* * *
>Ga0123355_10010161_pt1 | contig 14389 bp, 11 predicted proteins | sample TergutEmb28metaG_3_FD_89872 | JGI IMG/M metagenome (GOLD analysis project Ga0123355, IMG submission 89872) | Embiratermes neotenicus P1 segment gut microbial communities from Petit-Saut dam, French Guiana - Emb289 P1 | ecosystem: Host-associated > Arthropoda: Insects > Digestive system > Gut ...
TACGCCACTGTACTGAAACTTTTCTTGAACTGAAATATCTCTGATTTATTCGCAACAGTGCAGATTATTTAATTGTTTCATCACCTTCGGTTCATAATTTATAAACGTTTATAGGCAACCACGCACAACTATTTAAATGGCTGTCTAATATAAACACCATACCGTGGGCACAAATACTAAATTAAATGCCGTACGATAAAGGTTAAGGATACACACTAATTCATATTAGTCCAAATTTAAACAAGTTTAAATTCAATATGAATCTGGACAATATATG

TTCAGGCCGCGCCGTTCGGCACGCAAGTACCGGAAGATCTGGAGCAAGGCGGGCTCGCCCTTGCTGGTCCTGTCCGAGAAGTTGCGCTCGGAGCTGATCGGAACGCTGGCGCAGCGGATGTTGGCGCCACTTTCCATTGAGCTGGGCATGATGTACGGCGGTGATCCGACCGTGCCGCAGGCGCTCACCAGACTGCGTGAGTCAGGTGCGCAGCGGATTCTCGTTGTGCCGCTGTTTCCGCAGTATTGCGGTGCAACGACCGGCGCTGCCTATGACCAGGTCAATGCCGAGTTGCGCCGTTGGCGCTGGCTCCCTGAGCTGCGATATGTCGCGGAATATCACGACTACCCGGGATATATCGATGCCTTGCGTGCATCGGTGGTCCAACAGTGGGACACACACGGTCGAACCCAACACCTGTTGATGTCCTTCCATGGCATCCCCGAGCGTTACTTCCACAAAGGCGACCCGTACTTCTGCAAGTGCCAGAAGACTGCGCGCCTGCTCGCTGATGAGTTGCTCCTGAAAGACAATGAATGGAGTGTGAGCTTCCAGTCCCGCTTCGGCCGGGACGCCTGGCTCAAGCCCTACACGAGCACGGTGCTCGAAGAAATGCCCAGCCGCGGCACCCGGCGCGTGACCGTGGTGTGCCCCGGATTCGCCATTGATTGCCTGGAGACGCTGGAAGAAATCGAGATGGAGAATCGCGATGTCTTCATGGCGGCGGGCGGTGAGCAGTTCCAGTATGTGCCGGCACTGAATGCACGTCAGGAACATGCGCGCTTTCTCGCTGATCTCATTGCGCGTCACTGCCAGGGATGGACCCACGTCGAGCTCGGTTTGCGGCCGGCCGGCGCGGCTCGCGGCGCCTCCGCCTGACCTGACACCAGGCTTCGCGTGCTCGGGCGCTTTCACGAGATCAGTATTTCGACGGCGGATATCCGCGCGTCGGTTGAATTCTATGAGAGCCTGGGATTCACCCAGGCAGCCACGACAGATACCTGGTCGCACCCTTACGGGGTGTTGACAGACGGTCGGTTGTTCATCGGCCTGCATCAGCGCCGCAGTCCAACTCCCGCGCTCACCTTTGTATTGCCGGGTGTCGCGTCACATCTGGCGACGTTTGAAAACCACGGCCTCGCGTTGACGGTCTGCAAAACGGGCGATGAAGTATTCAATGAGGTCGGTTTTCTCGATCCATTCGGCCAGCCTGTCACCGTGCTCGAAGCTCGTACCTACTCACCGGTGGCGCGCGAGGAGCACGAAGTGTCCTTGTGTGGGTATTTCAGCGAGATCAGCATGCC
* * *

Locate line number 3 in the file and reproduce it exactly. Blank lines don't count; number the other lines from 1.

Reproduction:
TTCAGGCCGCGCCGTTCGGCACGCAAGTACCGGAAGATCTGGAGCAAGGCGGGCTCGCCCTTGCTGGTCCTGTCCGAGAAGTTGCGCTCGGAGCTGATCGGAACGCTGGCGCAGCGGATGTTGGCGCCACTTTCCATTGAGCTGGGCATGATGTACGGCGGTGATCCGACCGTGCCGCAGGCGCTCACCAGACTGCGTGAGTCAGGTGCGCAGCGGATTCTCGTTGTGCCGCTGTTTCCGCAGTATTGCGGTGCAACGACCGGCGCTGCCTATGACCAGGTCAATGCCGAGTTGCGCCGTTGGCGCTGGCTCCCTGAGCTGCGATATGTCGCGGAATATCACGACTACCCGGGATATATCGATGCCTTGCGTGCATCGGTGGTCCAACAGTGGGACACACACGGTCGAACCCAACACCTGTTGATGTCCTTCCATGGCATCCCCGAGCGTTACTTCCACAAAGGCGACCCGTACTTCTGCAAGTGCCAGAAGACTGCGCGCCTGCTCGCTGATGAGTTGCTCCTGAAAGACAATGAATGGAGTGTGAGCTTCCAGTCCCGCTTCGGCCGGGACGCCTGGCTCAAGCCCTACACGAGCACGGTGCTCGAAGAAATGCCCAGCCGCGGCACCCGGCGCGTGACCGTGGTGTGCCCCGGATTCGCCATTGATTGCCTGGAGACGCTGGAAGAAATCGAGATGGAGAATCGCGATGTCTTCATGGCGGCGGGCGGTGAGCAGTTCCAGTATGTGCCGGCACTGAATGCACGTCAGGAACATGCGCGCTTTCTCGCTGATCTCATTGCGCGTCACTGCCAGGGATGGACCCACGTCGAGCTCGGTTTGCGGCCGGCCGGCGCGGCTCGCGGCGCCTCCGCCTGACCTGACACCAGGCTTCGCGTGCTCGGGCGCTTTCACGAGATCAGTATTTCGACGGCGGATATCCGCGCGTCGGTTGAATTCTATGAGAGCCTGGGATTCACCCAGGCAGCCACGACAGATACCTGGTCGCACCCTTACGGGGTGTTGACAGACGGTCGGTTGTTCATCGGCCTGCATCAGCGCCGCAGTCCAACTCCCGCGCTCACCTTTGTATTGCCGGGTGTCGCGTCACATCTGGCGACGTTTGAAAACCACGGCCTCGCGTTGACGGTCTGCAAAACGGGCGATGAAGTATTCAATGAGGTCGGTTTTCTCGATCCATTCGGCCAGCCTGTCACCGTGCTCGAAGCTCGTACCTACTCACCGGTGGCGCGCGAGGAGCACGAAGTGTCCTTGTGTGGGTATTTCAGCGAGATCAGCATGCC